“Time plays like an accordion in the way it can stretch out and compress itself in a thousand melodic ways. Months on end may pass blindingly in a quick series of chords, open-shut, together-apart; and then in a single melancholy week may seem like a year’s pining, one long unfolding note.”
“I’m reminded of how Mum’s collies used to greet me on the lawn when I’d come home from a term away at school. They’d never jump up; they were too well trained. They’d yip and circle me, not the predatory way they circled the sheep, but with an inquisitive enthusiasm, waiting for me to roll down in the grass and invite them to lunge, wrestle, and lick me. My parents might have had money, loved each other, loved me and my brothers, but it was the loyalty of those smart beautiful dogs, when I was young, that made my home feel like the safest place in the world.”
“I was in the shop well before opening time, browsing self by shelf through new fiction, to see which not-so-new fiction I must relegate to the less prominent novels & stories shelves. Because of that dreary human predilection for the shiny and new, I always feel when I make this shift as if I’m sending so many bright, hopeful creatures out to pasture before their youth is spent. Though I would never condemn them, as other shops do, to a section entitled literature, a word which to my admittedly over-schooled mind is ossified and clubby. I picture a mausoleum, filled with sagging armchairs and lamps that cast inadequate, jaundiced light.”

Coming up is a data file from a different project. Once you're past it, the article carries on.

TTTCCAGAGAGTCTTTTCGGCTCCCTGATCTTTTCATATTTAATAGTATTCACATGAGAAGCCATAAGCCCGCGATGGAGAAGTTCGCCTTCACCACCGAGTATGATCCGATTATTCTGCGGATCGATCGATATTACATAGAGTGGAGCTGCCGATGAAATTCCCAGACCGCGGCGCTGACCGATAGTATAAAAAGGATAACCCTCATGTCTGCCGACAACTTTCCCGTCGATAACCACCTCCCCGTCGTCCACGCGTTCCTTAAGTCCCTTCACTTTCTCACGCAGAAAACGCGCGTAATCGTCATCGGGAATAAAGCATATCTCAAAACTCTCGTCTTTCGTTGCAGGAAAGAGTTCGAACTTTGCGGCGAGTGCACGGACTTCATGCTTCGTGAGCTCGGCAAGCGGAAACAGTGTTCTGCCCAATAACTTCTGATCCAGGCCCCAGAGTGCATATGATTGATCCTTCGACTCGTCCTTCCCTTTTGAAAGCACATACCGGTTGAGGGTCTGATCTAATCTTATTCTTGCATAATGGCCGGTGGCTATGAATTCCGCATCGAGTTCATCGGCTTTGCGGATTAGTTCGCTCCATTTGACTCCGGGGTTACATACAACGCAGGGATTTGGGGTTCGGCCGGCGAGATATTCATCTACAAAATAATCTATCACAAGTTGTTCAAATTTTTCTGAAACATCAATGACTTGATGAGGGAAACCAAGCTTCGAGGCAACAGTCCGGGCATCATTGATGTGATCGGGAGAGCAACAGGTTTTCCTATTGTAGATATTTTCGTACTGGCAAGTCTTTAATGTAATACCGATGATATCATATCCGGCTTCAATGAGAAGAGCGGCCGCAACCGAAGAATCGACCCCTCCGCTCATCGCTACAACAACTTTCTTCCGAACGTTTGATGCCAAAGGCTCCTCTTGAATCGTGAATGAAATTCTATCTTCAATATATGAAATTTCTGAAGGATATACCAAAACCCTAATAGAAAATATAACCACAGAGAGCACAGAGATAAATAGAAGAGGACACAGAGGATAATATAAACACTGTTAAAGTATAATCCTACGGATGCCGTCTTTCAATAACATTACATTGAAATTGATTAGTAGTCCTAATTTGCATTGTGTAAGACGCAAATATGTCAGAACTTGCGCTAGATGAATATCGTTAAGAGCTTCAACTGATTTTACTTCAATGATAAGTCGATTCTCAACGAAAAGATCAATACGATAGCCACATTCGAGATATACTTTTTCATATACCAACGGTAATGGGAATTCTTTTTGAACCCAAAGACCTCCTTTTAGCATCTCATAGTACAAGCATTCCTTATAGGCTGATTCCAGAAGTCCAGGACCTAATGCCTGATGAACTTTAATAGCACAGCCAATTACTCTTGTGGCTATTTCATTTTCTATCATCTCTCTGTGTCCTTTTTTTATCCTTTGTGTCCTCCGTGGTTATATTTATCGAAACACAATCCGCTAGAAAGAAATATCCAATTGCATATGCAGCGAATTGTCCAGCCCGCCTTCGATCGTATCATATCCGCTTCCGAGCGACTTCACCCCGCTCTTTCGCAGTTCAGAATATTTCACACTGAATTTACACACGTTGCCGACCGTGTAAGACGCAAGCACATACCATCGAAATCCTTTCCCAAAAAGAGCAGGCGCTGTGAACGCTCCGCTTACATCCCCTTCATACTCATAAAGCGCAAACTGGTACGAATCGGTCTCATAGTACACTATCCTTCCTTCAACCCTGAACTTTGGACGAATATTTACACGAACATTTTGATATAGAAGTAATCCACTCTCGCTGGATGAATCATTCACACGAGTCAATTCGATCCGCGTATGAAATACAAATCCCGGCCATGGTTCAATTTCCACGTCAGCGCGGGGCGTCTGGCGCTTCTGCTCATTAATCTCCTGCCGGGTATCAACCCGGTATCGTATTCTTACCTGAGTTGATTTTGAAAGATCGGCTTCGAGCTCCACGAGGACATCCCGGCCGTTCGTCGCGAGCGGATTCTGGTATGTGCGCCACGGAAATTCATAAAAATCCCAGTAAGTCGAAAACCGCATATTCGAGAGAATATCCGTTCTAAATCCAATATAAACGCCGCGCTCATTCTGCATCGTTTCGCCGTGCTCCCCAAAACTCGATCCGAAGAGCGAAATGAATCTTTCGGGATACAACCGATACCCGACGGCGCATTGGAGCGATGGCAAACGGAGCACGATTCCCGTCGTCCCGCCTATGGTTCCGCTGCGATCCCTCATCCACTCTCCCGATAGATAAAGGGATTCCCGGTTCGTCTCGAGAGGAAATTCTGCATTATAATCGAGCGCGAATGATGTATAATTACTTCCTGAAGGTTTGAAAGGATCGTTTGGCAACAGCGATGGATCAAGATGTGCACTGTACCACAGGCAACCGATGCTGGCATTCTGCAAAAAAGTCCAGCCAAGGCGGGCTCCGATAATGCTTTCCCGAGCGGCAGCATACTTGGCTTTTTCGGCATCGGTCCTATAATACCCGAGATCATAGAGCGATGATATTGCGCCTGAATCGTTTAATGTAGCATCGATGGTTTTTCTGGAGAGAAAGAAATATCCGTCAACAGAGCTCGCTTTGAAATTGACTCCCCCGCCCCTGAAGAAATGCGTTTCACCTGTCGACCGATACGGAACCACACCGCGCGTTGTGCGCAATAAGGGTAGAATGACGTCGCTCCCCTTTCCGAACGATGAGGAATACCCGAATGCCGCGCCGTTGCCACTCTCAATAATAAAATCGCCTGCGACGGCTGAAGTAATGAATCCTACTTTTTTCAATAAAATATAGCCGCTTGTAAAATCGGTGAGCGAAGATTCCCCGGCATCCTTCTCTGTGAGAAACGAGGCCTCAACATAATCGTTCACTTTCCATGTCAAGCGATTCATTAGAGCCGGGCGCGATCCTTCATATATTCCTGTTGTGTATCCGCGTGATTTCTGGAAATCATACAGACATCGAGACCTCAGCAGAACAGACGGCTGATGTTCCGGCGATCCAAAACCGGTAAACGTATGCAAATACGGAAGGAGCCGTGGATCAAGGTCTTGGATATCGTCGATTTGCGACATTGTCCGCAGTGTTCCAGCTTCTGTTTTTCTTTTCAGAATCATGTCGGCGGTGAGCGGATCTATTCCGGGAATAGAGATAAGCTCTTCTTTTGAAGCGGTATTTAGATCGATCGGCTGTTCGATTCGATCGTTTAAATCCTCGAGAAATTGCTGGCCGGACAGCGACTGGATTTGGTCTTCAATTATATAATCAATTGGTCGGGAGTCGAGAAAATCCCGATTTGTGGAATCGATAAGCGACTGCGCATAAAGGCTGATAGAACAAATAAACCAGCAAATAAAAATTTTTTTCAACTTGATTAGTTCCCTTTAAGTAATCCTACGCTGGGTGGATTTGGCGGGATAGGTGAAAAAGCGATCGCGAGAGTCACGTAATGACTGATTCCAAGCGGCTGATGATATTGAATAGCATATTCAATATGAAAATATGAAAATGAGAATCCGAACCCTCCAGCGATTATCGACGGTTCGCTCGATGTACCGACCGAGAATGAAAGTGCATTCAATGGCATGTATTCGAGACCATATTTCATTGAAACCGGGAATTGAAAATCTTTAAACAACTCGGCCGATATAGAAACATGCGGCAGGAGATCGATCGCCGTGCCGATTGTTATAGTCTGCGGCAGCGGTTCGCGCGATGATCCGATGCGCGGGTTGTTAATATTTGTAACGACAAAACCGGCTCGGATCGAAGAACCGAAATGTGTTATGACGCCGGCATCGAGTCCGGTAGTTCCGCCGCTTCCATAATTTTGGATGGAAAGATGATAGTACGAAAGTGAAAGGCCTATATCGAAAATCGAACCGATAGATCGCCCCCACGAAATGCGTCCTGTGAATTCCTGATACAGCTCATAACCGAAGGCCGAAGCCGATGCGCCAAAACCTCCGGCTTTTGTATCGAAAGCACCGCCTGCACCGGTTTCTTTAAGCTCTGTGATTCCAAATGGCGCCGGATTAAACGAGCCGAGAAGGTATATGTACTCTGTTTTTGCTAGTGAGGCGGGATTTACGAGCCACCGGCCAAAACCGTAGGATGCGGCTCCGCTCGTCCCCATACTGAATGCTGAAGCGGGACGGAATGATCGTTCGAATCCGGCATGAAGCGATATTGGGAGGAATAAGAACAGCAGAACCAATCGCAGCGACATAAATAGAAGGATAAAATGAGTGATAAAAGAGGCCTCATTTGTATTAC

I’ve been curled up on the couch with the door and windows open, cool Fall weather keeping me company as I knit my latest market bag and savor “Three Junes.” These quotes don’t do the story justice; I am weary of giving any clues. This is one of the most well-written books I’ve ever read, and these quips are just a few that spoke to me for one reason or another. Julia Glass’ words flow so poetically from the page, I found myself telling a stranger in a coffee shop this week, “This is art on paper!” (Ever the poet, I’m not.)
I am allowing myself short bursts of reading so I don’t finish it too quickly. Her words blend together beautifully. I hope these yarns, when felted, will do the same.